Early childhood programs and income distribution: some points of agreement

In this post, and subsequent posts, I will consider how early childhood programs affect the earnings of different income groups. As part of this discussion, I will also consider the politically contentious issue of whether expanded pre-K programs should be targeted at disadvantaged groups, or be more universally accessible. Both of these issues are discussed in chapter 8 of my book Investing in Kids.

In this initial post on this topic, I want to focus on some things that most researchers agree on about the distributional effects of early childhood programs, and the tradeoff between targeted and universal programs.

First, it is generally agreed that early childhood programs, including preschool, probably have higher returns for disadvantaged groups than for middle-income and upper-income groups.  For example, Steve Barnett, codirector of the National Institute for Early Education Research, and an advocate of universal pre-K, admits that “the weight of the evidence seems to indicate that effects [of pre-K] are somewhat smaller for children who are not economically disadvantaged.”

For early childhood programs such as the Nurse Family Partnership, there is strong evidence from randomized experiments that the effects of the program are stronger for disadvantaged families than for other families.

Second, early childhood programs almost certainly have more progressive effects on different income groups than is true for business incentives. As mentioned in a previous post, the dollar effects of business incentives on the earnings of different income groups tend to decline with household income.  Percentage effects of business incentives on the lowest income households are higher, but only because this group has such low baseline average income.  The lowest income group simply has too low wages and skills to take full advantage of the extra employment opportunities provided by general employment growth.

I don’t know of anyone claiming that the dollar effects on adult earnings of early childhood programs will go UP with average household income. Rather, we expect that early childhood programs have dollar effects on earnings that tend to be higher in absolute dollars for lower income households.  With higher absolute dollar effects for lower income households, the percentage effects on lower income households will be considerably greater. This means that early childhood programs will have more progressive effects than business incentives.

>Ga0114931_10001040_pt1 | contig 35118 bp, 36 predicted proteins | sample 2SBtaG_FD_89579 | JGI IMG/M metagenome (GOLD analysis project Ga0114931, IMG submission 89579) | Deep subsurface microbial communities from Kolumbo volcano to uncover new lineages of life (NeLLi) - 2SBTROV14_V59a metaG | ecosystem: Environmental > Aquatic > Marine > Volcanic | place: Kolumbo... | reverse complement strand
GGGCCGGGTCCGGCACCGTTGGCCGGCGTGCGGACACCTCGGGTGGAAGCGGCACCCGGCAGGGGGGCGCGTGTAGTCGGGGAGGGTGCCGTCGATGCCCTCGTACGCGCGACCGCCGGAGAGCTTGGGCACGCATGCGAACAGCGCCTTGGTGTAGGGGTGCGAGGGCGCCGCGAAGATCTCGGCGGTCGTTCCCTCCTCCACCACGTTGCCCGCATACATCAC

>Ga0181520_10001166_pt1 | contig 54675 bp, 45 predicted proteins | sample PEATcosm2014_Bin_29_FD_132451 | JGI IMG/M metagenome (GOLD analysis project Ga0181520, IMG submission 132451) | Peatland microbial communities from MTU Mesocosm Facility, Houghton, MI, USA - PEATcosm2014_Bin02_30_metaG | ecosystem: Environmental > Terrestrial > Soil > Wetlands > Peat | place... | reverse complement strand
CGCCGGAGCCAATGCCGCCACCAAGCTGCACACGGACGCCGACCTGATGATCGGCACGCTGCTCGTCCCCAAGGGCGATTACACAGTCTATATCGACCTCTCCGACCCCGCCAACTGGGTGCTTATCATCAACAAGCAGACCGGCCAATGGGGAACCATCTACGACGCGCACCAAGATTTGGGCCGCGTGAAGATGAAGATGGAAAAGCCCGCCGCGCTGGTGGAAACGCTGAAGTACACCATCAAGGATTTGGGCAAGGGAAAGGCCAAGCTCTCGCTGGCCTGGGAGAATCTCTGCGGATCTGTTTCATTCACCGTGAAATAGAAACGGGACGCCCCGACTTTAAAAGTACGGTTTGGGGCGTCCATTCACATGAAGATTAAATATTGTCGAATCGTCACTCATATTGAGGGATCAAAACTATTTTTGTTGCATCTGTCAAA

Third, the issue of targeted vs. universal early childhood programs is largely an issue only for preschool. There is general agreement that many early childhood services that are more expensive per child than preschool should be targeted at more disadvantaged groups.

As mentioned, the Nurse Family Partnership is designed to provide services to disadvantaged first-time mothers and their children. The research evidence suggests that this targeting makes sense for this program.

Consider programs such as the Abecedarian program, which provided full-time child care and preschool from birth to age five for disadvantaged children.  Such a program’s gross costs over five years per child are almost $80,000. The Abecedarian program is similar to the Educare schools sponsored by the Ounce of Prevention Fund and the Buffett Early Childhood Fund. As far as I know, no one is suggesting that such an expensive and intensive intervention should be contemplated except for disadvantaged children.  Even if this were suggested, a more universal Abecedarian program would be enormously expensive and almost certainly politically impossible.

Therefore, the targeted versus universal early childhood program issue is largely an issue for interventions of more modest cost and intensity, such as a half-day preschool program for 4-year-olds.  The issue is whether the additional access and preschool quality created by universal pre-k, versus a program more targeted on the disadvantaged, is worth the additional costs. This requires an analysis of both economic and political benefits and costs.  This analysis depends in part on how we think that the effects on adult earnings of pre-k programs vary for different income groups. I will discuss these issues in subsequent posts.

About timbartik

Tim Bartik is a senior economist at the Upjohn Institute for Employment Research, a non-profit and non-partisan research organization in Kalamazoo, Michigan. His research specializes in state and local economic development policies and local labor markets.
This entry was posted in Distribution of benefits, Early childhood programs. Bookmark the permalink.